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Sunday, November 11, 2012

The Camera & Gear Rat Race

 

I realize I've been a bit slow with postings lately. A lot of it has simply been work related and being busy, another has been some personal self questioning about what I've been posting.  Every so often one of you kindly sends me a personal email thanking me for what I do. I really appreciate that and its a big help to keep something going that's largely a labor of love. Don't be afraid to say thanks once in a while, or ask a good question. Some of you have been good enough to make a purchase thru one of my affiliate links, thank you ! That helps too. What I like is that you folks understand my real world experience with production work and gear and that I'm not just talking about stuff to make a post. I'm only gonna post if its relevant. There are plenty of news type sites that mostly live on pushing out the days events. That's perfectly fine and useful, but also very draining to do unless its your full time job. 

I'm not quitting this site, but I'm making some change in direction back to how I get started doing this in the first place. I too got caught up in the dslr revolution. Lets define it though : small, reasonably priced cameras with big sensors making images that used cost a fortune to make otherwise. While I have no question in my mind that S35 size sensor cameras would be where they are, they would also be much more expensive with out some price pressure from the rest of the market. I was completely intrigued with how cheaply I could make great images. 

That of course brought me into looking at used AKA vintage glass. I have some really nice old lenses these days, some I've gotten for nearly nothing. I was out shooting some stills yesterday with them and was pretty thrilled at getting nice images from them. Enough so that I don't think about or lust after MOST modern glass, except for maybe filling out my collection of Rokinon cine lenses. I know I've featured their glass here several times for good reason : great price, great performance, great features - value for the money. 

However I see the revolution as being a bit corrupted now. It started early on with shooting rigs for dslr's. Ok, granted, with a big sensor camera having a matte box and follow focus seem like necessities. Some days they truly are and I use several filters all the time : ND's and grads along with an occasional diffusion filter. However, I've also found myself shooting bare bones too. When ? when clients aren't around ! When I don't need a ND filter and I don't need to impress anyone with tricking out a little camera to make it look big.  There are lots of times I've found myself shooing in a very minimalistic way and liking it. In fact if you watch some BTS vids out there you'll see other name shooters doing the same thing. Honestly if you are working by yourself having to schelp around all the heavy stuff is tiring and time consuming.  I think its fair to say some rigs out there are just completely ridiculous in how big and heavy they are. My ultimate anti-rig was shooting with a 60D + Rok 14 2.8 + Letus LCD VF. Consumer size and weight, made great images and got lots of key shots  with this setup. It was fun to work this way.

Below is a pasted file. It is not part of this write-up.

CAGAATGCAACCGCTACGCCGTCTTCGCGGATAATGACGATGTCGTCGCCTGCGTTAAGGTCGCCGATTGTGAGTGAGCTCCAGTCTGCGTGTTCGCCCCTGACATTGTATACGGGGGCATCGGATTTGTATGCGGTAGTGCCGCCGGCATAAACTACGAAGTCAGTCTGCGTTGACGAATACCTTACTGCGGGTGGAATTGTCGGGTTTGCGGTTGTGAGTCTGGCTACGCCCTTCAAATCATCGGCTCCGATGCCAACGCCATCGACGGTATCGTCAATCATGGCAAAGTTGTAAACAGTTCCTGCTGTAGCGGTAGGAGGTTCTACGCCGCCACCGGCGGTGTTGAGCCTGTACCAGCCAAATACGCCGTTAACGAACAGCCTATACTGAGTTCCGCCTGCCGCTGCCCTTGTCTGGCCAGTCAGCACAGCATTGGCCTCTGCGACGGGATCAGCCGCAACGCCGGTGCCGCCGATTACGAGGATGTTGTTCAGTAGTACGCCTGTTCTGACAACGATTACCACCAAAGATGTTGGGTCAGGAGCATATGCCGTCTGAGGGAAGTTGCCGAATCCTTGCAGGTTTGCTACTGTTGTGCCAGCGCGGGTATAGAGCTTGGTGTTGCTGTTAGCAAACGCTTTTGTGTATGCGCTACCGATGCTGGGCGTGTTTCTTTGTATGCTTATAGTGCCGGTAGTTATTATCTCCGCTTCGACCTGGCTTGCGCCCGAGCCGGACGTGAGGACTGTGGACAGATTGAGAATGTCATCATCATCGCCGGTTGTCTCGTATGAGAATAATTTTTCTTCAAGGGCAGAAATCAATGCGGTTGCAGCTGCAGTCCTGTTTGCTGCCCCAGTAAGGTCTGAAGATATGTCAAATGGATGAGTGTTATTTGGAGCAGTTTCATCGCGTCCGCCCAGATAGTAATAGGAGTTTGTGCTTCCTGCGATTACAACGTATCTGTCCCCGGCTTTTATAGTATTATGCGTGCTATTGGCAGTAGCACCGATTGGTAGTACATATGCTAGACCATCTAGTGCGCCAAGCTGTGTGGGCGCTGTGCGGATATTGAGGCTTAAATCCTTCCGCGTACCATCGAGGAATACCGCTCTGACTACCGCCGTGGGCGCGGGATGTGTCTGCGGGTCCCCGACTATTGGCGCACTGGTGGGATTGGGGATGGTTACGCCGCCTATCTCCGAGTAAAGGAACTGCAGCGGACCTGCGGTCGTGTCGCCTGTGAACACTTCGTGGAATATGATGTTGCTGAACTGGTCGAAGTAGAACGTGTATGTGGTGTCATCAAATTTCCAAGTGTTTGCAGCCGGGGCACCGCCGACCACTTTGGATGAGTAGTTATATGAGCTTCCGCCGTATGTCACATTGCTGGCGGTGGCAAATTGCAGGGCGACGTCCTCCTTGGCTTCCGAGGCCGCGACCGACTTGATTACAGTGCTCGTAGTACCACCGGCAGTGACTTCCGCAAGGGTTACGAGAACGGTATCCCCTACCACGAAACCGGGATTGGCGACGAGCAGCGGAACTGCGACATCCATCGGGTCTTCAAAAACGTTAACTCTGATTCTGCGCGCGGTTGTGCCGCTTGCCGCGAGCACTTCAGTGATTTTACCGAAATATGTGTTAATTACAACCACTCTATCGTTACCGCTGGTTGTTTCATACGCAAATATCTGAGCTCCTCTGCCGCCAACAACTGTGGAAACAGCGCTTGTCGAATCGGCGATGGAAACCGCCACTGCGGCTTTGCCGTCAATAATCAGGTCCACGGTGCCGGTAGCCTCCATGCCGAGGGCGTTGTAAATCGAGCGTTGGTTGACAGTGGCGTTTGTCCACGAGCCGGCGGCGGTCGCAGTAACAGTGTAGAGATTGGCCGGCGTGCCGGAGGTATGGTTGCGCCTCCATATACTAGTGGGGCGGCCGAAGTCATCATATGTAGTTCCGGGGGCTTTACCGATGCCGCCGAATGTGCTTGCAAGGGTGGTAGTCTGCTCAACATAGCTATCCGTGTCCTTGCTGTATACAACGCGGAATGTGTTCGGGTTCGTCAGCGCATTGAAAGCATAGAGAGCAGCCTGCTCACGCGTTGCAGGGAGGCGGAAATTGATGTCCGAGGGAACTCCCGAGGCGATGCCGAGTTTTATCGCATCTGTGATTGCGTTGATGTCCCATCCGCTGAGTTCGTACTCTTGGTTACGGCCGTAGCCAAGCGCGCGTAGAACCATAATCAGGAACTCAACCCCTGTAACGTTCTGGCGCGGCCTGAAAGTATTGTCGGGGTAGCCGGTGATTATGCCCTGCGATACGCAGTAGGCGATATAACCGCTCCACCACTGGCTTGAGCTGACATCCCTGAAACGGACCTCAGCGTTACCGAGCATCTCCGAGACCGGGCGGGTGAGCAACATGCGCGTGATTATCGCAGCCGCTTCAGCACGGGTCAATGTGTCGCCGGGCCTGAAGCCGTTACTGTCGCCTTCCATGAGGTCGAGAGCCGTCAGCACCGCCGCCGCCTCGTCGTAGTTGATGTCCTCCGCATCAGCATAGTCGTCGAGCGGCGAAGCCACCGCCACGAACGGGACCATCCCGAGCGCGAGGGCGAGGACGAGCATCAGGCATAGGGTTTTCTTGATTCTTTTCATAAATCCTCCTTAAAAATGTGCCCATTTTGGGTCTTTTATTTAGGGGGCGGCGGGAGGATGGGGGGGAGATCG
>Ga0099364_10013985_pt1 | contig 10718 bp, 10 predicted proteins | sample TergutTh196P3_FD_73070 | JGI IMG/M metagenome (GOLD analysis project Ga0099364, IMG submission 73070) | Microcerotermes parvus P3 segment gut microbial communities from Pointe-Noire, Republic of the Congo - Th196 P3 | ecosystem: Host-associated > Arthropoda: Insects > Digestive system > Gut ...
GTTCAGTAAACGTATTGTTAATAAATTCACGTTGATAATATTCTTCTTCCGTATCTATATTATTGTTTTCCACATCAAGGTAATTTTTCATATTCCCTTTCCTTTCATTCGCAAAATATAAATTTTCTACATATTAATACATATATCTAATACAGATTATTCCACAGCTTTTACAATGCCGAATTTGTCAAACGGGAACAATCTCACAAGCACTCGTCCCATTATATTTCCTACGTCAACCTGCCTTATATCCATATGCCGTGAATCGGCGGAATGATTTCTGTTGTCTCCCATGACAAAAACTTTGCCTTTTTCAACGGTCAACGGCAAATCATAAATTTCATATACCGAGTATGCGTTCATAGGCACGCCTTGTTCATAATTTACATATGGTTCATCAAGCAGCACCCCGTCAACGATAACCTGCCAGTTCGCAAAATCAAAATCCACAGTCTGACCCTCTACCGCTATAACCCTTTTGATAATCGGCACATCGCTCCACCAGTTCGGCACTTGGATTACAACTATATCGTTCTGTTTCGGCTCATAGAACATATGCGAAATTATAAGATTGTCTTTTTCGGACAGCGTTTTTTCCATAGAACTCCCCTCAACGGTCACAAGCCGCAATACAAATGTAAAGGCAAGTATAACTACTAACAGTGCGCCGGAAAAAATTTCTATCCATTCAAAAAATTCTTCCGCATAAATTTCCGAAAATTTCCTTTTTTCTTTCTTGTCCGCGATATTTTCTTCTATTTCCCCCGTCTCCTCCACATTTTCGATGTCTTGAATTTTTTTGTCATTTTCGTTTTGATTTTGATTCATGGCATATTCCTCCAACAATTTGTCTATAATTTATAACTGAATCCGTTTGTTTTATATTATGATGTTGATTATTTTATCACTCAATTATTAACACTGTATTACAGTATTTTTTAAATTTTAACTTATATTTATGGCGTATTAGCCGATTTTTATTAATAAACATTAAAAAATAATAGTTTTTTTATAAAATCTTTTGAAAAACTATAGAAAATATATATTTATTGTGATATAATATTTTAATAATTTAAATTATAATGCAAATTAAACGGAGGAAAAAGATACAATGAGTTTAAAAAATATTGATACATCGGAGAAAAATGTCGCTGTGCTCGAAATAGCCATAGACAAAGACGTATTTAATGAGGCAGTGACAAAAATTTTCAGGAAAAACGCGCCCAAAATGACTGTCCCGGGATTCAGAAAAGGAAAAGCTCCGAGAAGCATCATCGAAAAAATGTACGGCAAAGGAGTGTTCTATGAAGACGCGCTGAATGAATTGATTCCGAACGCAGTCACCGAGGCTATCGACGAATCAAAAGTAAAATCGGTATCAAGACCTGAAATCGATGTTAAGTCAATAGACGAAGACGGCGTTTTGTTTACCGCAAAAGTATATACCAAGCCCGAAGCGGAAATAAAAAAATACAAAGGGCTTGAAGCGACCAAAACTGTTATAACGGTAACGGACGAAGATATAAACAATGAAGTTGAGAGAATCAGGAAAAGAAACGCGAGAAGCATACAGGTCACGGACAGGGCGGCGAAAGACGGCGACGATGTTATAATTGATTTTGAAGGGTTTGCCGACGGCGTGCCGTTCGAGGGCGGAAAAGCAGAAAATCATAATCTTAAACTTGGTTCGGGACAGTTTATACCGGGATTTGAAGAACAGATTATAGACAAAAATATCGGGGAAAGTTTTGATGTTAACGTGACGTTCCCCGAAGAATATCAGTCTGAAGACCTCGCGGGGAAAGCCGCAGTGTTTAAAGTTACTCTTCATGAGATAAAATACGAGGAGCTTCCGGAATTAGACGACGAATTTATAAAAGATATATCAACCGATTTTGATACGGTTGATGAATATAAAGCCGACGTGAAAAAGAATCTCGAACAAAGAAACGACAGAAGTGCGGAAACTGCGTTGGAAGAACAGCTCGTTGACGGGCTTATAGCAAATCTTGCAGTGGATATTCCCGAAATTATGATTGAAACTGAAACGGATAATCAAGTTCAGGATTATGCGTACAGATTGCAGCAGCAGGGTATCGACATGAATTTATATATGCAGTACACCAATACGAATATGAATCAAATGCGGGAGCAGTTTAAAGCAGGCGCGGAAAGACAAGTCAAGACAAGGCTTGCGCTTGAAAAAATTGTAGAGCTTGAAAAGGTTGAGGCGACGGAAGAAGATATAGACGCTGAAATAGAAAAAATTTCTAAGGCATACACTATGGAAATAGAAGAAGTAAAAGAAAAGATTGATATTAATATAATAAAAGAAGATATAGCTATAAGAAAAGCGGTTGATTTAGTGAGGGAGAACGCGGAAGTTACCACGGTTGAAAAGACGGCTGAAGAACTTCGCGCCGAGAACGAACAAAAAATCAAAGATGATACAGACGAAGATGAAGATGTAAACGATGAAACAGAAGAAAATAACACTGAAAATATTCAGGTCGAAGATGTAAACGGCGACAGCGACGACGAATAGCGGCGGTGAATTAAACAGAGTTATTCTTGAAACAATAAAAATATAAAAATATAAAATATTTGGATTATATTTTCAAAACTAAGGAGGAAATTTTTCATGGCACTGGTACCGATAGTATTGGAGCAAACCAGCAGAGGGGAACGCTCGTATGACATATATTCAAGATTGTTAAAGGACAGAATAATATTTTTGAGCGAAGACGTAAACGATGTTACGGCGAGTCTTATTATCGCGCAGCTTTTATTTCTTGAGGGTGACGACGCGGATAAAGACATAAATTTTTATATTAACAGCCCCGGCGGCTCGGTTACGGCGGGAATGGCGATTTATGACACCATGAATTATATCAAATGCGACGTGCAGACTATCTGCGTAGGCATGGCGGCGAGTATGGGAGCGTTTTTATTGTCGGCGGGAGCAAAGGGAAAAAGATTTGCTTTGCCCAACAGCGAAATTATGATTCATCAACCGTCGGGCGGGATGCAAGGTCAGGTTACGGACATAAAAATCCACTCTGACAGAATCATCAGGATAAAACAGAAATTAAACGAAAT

This brings me back to the image I started this with. I shot this almost 2 years ago on what could be called the ultimate vintage lens, a 100 year old bit of Kodak glass. This project has been looking at me for a while and I haven't done anything with it. TIme to do it ! Its next on my list of reviews. I think its time to get back to basics in some ways. No I'm not going Luddite at all, just not succumbing to being a complete gear slut. I've actually spend some good money on audio upgrades as of late ( new Sound Devices 552 mixer ) but have been stuck for a camera I want to upgrade to... at least not with out spending a fortune. As I look at the market I see several good M 4/3's cameras and then a huge gap to S35 / APS-C and FF cameras. Nothing in between thats worth doing. Its like < tin foil hat warning > the camera manufacturers have decided that if you want the big sensor you are in for $5k + if you want a sharp image that doesn't suffer from moire and aliasing. I'd LOVE to eat my words with Canon releasing a 70D APS-C camera  this week that address this with a sub $1500 price, but I doubt it. Canon has clearly engaged into feature pricing like Sony... except Sony has been making some  interesting moves, and RED is trying to stay in the mix. However, they are all still selling products that I find too expensive for what they deliver if look back at what has been offered before. Silly me, I want to be profitiable rather than sending all my hard earned money to one of them. After all I buy an item to make money with it, not to have something and have no money. Odd concept I know.

So I have a couple of video reviews to shoot this week and that will get released over the following weeks. I'm going to be changing the posts I make too - more quality ( I hope ) and some what lower quantity.  I want to do more indepth work like the dynamic range and codec tests I did showing how shooting flat can seriously reduce your dynamic range. Thats my plan... and please don't be afraid to post some comments and continue the conversation !